Ruins of Ancient Christian Church Found in ISIS Territory
By M. Grace, May 07, 2018 18:05 PM
Syrian archeologists have reportedly found remnants of an ancient Christian church in a territory where ISIS formerly lived. According to a report, the walls of the church have etched on the walls that are crosses and other Christian symbols, including Greek inscriptions.
The said site has been used to dump trash for years now. Archeologists estimated the remnants dated back to the first centuries of Christianity's existence during the Roman Empire.
Abdulwahab Sheko of the Exploration Committee at the Ruins Council initiated the dig to the said secret church. The ruins connected to few narrow tunnels which could be used as passageways by the worshippers. There are also large stones that worked as hidden doors leading to the altar.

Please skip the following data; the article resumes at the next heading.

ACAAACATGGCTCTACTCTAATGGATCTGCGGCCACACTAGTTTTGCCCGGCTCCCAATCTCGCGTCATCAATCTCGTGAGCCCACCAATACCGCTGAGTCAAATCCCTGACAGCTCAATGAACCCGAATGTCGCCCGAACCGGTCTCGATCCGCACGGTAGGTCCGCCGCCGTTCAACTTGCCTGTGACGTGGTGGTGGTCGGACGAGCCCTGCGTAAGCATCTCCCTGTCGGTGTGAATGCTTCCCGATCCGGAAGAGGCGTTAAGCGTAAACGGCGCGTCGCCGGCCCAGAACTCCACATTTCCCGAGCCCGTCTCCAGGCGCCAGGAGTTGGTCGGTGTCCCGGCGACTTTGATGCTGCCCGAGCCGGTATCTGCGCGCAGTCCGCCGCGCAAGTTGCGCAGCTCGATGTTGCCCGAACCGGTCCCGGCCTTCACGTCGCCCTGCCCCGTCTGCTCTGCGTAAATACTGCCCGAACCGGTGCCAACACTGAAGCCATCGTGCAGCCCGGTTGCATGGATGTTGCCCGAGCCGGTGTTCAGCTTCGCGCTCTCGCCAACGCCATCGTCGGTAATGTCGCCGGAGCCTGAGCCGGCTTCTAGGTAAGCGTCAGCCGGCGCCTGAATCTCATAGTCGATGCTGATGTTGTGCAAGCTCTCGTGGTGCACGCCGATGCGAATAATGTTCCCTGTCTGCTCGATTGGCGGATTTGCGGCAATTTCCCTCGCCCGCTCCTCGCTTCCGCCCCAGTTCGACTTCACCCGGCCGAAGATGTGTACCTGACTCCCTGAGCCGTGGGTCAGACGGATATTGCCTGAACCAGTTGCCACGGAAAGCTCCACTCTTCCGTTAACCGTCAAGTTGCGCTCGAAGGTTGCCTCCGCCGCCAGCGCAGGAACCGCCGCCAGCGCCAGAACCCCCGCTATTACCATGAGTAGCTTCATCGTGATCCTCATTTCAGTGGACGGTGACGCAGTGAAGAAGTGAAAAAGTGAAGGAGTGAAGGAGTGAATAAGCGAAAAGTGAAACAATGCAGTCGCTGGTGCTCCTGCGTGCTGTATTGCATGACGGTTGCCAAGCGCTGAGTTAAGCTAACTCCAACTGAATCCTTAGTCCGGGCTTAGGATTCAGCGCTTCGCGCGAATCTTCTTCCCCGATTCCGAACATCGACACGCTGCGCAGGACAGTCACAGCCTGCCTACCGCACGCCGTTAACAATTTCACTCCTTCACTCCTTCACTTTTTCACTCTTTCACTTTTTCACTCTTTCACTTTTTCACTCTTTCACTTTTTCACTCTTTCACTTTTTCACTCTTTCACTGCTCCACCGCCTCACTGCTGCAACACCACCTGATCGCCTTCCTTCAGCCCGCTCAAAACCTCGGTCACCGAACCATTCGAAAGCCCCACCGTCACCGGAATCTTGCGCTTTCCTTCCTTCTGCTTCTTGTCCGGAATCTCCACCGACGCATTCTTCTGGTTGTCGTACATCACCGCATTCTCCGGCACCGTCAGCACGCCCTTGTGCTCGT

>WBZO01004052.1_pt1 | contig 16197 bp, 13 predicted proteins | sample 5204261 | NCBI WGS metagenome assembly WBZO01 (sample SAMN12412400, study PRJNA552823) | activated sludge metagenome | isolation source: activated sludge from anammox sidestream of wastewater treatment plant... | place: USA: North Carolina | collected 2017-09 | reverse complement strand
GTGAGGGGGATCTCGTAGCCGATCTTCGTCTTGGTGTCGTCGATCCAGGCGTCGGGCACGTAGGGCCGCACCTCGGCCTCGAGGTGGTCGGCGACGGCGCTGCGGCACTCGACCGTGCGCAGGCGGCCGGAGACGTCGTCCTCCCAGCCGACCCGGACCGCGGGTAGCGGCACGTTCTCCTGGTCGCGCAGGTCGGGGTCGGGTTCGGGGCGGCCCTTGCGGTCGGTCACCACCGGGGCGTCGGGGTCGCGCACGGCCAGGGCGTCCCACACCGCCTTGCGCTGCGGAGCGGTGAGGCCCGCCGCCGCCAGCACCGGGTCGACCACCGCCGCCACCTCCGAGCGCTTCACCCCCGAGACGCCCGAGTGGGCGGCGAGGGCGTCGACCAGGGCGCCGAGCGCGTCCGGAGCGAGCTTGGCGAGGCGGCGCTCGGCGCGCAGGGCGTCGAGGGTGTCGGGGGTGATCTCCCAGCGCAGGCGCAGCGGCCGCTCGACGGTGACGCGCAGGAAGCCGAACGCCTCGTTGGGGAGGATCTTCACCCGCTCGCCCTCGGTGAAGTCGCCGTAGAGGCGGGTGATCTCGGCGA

"This place is so special," Sheko told Fox News. "Here is where I think the security guard would stand at the gate watching for any movement outside. He could warn the others to exit through the other passage if they needed to flee."
Report stated that the excavation team knew the existence of the site as early as 2014 but the digging started on August 2017 as ISIS controlled the area for two years until they were driven out from the site in 2017.
Locals also helped the archeologists through the tunnel system when the digging began. They assumed that the site have been destroyed if the ISIS had found out about the Christian remnants.
Experts from U.S. said that the discovery is confirming the existence of secret churches after the death of Jesus Christ.
"[It showed] the persecution by the Roman government, which was common in the period," John Wineland, an archeology professor from Southeastern University, said. "[The ruins] indicate that there was a significant Christian population in the area which felt they needed to hide their activities."
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